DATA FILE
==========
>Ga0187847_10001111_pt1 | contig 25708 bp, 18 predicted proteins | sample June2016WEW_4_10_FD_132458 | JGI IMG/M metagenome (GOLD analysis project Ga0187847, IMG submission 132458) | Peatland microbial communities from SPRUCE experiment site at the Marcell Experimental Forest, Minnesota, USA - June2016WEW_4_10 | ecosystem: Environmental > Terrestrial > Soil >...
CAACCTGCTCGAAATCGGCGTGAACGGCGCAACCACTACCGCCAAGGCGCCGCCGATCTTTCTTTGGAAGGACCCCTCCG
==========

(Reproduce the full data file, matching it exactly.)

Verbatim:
>Ga0187847_10001111_pt1 | contig 25708 bp, 18 predicted proteins | sample June2016WEW_4_10_FD_132458 | JGI IMG/M metagenome (GOLD analysis project Ga0187847, IMG submission 132458) | Peatland microbial communities from SPRUCE experiment site at the Marcell Experimental Forest, Minnesota, USA - June2016WEW_4_10 | ecosystem: Environmental > Terrestrial > Soil >...
CAACCTGCTCGAAATCGGCGTGAACGGCGCAACCACTACCGCCAAGGCGCCGCCGATCTTTCTTTGGAAGGACCCCTCCG